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Sainthood: Here Comes Mother Teresa

BEVERLY HILLS, September 01, (THEWILL) – Mother Teresa of Calcutta, one of the most iconic figures of the 20th century, will be made a Catholic saint on Sunday by Pope Francis.

According to Father Brian Kolodiejchuk, the Canadian priest who promoted the cause, hundreds of thousands of faithful are expected to attend the canonisation service to held in front of St. Peter’s basilica.

“Affectionately called the ‘saint of the gutters’ during her lifetime, Mother Teresa of Calcutta will be made an official saint of the Roman Catholic Church on Sunday, just 19 years after her death,” he declared.

“The Church defines saints as those believed to have been holy enough during their lives to now be in Heaven and able to intercede with God to perform miracles.

“She has been credited with two miracles, both involving the healing of sick people.

“We don’t have to prove that saints were perfect, because no one is perfect.

“Several events are planned in the run up to the ceremony, including a prayer vigil on Friday, an audience in St Peter’s Square with Francis on Saturday morning.

“It would be followed in the evening by a veneration of Teresa’s relics in a Roman basilica outside of the Vatican.

“As the canonisation falls on the eve of Teresa’s feast day, which marks the anniversary of her death on September 5, 1997, there are expected to be more celebrations and religious services on Monday and later on in the week.

“Pilgrims would be allowed between September 7-8, to visit the room Teresa used on visits to Rome, in the convent of the Church of San Gregorio Magno near the Colosseum, where her Missionaries of Charity have a local branch.

“The Indian Foreign Minister, Sushma Swaraj and other dignitaries from Teresa’s adopted nation are scheduled to attend the Mass.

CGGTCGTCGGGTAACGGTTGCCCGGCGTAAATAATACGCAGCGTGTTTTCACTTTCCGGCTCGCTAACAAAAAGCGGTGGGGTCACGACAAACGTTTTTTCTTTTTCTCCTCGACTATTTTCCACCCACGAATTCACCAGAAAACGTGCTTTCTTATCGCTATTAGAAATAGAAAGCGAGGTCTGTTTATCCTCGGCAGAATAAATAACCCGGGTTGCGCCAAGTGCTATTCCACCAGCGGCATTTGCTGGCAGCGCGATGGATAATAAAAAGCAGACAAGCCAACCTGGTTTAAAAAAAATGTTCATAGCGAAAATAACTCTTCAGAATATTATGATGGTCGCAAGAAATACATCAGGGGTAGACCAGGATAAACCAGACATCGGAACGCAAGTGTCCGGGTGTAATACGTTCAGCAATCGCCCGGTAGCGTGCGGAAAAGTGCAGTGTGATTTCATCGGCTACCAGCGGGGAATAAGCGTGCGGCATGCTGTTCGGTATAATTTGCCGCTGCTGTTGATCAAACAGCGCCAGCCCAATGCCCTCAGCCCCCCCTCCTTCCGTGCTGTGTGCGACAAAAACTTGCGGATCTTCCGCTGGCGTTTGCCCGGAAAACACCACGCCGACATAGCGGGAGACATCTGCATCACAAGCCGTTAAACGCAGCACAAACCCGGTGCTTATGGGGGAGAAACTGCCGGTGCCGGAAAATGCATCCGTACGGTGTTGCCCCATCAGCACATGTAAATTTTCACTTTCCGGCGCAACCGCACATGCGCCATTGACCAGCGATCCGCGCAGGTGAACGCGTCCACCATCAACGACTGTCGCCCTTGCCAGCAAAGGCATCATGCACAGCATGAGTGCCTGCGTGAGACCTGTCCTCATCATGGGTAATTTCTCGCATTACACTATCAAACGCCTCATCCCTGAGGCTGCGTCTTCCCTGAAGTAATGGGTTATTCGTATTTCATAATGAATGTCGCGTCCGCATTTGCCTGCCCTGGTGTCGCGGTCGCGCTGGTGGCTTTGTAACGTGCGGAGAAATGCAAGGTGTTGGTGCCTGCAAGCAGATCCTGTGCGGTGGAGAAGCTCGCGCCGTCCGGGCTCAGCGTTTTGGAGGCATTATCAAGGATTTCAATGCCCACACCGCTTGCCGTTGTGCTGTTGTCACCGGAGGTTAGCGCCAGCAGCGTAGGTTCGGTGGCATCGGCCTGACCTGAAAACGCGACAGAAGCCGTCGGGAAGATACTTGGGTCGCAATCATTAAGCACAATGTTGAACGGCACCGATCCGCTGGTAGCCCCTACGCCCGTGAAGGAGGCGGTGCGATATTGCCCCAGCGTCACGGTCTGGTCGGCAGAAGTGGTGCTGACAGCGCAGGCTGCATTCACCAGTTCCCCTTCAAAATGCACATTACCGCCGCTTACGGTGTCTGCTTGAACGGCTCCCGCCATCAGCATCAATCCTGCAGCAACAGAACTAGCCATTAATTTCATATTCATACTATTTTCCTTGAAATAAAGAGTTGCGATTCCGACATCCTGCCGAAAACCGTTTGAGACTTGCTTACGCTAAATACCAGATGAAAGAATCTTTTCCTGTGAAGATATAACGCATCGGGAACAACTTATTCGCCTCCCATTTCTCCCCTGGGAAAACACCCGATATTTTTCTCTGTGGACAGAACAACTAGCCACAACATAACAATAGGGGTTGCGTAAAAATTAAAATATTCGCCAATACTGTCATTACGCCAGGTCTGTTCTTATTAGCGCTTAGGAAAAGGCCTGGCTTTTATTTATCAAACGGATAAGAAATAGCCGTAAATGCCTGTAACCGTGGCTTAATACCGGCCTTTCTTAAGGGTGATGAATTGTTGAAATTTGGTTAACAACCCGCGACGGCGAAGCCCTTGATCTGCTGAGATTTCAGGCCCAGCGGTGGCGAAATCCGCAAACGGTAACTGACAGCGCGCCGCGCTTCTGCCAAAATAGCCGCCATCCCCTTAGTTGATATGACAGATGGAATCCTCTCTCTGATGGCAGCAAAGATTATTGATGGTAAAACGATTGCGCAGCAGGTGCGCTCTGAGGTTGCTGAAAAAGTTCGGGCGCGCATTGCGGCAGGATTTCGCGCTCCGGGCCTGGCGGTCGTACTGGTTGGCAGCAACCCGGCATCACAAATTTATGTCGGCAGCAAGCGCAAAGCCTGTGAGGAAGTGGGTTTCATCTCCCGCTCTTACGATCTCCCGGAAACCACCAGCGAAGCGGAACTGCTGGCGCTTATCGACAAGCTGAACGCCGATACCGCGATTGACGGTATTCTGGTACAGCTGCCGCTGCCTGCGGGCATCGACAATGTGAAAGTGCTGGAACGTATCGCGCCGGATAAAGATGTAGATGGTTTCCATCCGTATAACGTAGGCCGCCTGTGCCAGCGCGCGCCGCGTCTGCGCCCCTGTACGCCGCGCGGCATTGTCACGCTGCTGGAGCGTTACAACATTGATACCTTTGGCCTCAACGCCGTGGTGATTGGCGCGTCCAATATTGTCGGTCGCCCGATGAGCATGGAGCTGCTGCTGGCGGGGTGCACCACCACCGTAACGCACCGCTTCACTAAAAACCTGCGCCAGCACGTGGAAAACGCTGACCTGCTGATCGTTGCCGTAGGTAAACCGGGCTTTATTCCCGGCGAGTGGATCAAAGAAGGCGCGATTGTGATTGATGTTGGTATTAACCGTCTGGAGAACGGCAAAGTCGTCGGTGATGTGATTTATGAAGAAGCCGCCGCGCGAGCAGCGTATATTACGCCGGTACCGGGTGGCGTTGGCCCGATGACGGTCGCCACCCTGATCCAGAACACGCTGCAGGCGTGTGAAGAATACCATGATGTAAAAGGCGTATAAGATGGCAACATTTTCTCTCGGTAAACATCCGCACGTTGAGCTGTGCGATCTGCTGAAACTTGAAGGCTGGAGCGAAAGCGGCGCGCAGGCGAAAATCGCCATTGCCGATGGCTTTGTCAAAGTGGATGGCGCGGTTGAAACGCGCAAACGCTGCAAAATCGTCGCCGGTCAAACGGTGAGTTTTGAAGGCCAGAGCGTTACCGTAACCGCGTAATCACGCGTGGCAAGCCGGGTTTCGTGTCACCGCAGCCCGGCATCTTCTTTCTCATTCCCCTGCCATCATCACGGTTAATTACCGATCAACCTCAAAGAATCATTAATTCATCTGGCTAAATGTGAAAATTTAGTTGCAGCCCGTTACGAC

Kolodiejchuk declared that her detractors missed the point of her mission, arguing that she had created a place to comfort people in their final days rather than establish hospitals.

Mother Teresa was one of the most influential women in the Church’s 2,000-year history, acclaimed for her work amongst the world’s poorest of the poor in the slums of the Indian city now called Kolkata.

She was born Agnese Gonxha Bojaxhiu of Albanian parents in 1910 in what was then part of the Ottoman Empire and is now Macedonia. She became a nun at 16 and moved to India in 1929, creating her mission in 1950 and gained worldwide recognition for her work, including a Nobel Peace Prize in 1979.

Mother Teresa, one of the most recognisable faces of the 20th century, was put on the fast track to sainthood after dying of a heart attack on Sept. 5, 1997.

The late Pope John Paul II bent Vatican rules to allow the procedure to establish her case for sainthood to be launched two years after her death instead of the usual five, and she was beatified in 2003.

Story by David Oputah

This post first appeared on News In Nigeria, please read the originial post: here

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Sainthood: Here Comes Mother Teresa


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